Saturday, November 28, 2015

UK thanksgiving

To our great surprise, quite out of the blue, some English friends invited us to celebrate Thanksgiving Day with them in Oundle. Actually, the six who greeted us all belong to Oundle Baptist Church. Each of them had experienced the US day in one way or another and wanted to transplant it. With anglicized  thanksgiving food (paying special attention to Carol's lactose and fructose allergies)  we enjoyed a great time. A couple of things happened.

First, I met a distant cousin and her husband for the first time!  My father's family tree was left as just a couple of father had very little interest in tracing the past.  My newfound cousin was a fount of knowledge who has promised to pass on some detailed research from another cousin (who I also have never met).  Apparently, the Quickes go way back to a notorious highwayman who was nicknamed: Nick the Quick!  What thrilled me most was to find that this (admittedly distant) relative and her husband are keen believers...indeed they helped to plant the Baptist church. I've not been very good looking at my past either - but this was an unexpected thrill.

Second, Carol asked each of us round the table to share one issue for which we are truly thankful.  As we have found in the past on Thanksgiving Day, it is powerfully moving to hear friends share deep positive happenings in their lives. There are many disturbing things happening in our world and we should not escape them in our concerns and prayers.  But there are also wonderful happenings for which we can be genuinely thankful.  That remains true each day.

PS. Our hostess encouraged Carol to bring special Thanksgiving napkins and a central table decoration of a Pilgrim with a pumpkin and turker.....she must have heard about John Lewis.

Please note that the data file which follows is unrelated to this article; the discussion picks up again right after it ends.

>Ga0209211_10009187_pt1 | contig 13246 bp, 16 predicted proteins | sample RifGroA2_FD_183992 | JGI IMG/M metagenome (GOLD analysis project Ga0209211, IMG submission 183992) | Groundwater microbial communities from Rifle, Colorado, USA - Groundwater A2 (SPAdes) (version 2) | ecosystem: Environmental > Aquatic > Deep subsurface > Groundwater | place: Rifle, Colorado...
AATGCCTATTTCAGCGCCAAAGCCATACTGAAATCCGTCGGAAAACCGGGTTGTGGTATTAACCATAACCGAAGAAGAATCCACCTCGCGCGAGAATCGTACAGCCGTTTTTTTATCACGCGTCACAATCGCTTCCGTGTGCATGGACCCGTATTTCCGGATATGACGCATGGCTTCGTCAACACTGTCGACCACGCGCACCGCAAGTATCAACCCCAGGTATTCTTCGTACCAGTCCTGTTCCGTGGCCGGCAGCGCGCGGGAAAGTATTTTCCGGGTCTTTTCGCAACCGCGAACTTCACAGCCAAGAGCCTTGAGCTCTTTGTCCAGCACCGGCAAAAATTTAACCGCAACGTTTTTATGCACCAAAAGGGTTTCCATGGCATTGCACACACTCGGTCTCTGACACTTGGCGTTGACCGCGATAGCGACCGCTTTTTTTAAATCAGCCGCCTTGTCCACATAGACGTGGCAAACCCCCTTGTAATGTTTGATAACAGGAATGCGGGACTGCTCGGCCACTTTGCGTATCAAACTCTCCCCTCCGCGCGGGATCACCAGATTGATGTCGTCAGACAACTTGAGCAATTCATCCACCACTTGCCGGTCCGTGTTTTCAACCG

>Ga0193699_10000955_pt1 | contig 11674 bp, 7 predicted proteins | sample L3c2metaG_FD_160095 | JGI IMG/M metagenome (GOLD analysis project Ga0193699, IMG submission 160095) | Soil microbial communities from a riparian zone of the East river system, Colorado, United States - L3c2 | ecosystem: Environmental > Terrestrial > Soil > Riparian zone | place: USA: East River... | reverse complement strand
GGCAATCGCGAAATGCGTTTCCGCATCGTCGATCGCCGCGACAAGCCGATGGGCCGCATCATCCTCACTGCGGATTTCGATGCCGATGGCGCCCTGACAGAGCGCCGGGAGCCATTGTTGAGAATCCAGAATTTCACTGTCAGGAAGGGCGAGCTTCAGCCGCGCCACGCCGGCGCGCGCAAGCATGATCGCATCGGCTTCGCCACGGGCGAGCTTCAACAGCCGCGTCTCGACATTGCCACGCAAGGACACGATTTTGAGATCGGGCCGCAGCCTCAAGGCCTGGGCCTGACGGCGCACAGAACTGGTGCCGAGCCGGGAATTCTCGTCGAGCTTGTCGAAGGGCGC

Friday, November 13, 2015

Table Settings

Readers of my blog will know the erratic variability of its content and timing.  But I just had to mention a fun happening.  This week I went with Carol to the Christmas Evening for John Lewis customers in Cambridge.   A couple of thousand people lined up outside and as we filtered in, drinks and mince pies were on hand.

Various demonstrations were organized through the evening.  On the ground floor one focused on how to set your seasonal table attractively.  We found ourselves in the crowd gathered around an empty table waiting for the signal to be given so that two John Lewis employees could start their display.  They announced it was to be a gold and white display and they threw onto the table a cloth with a distinctive gold stripe.  Tucking it down in front of the chairs they seemed not to notice the tangle on the side nearest us.  With aplomb Carol stepped forward and straightened it out so that it fell attractively. One or two in the crowd applauded her public spirit.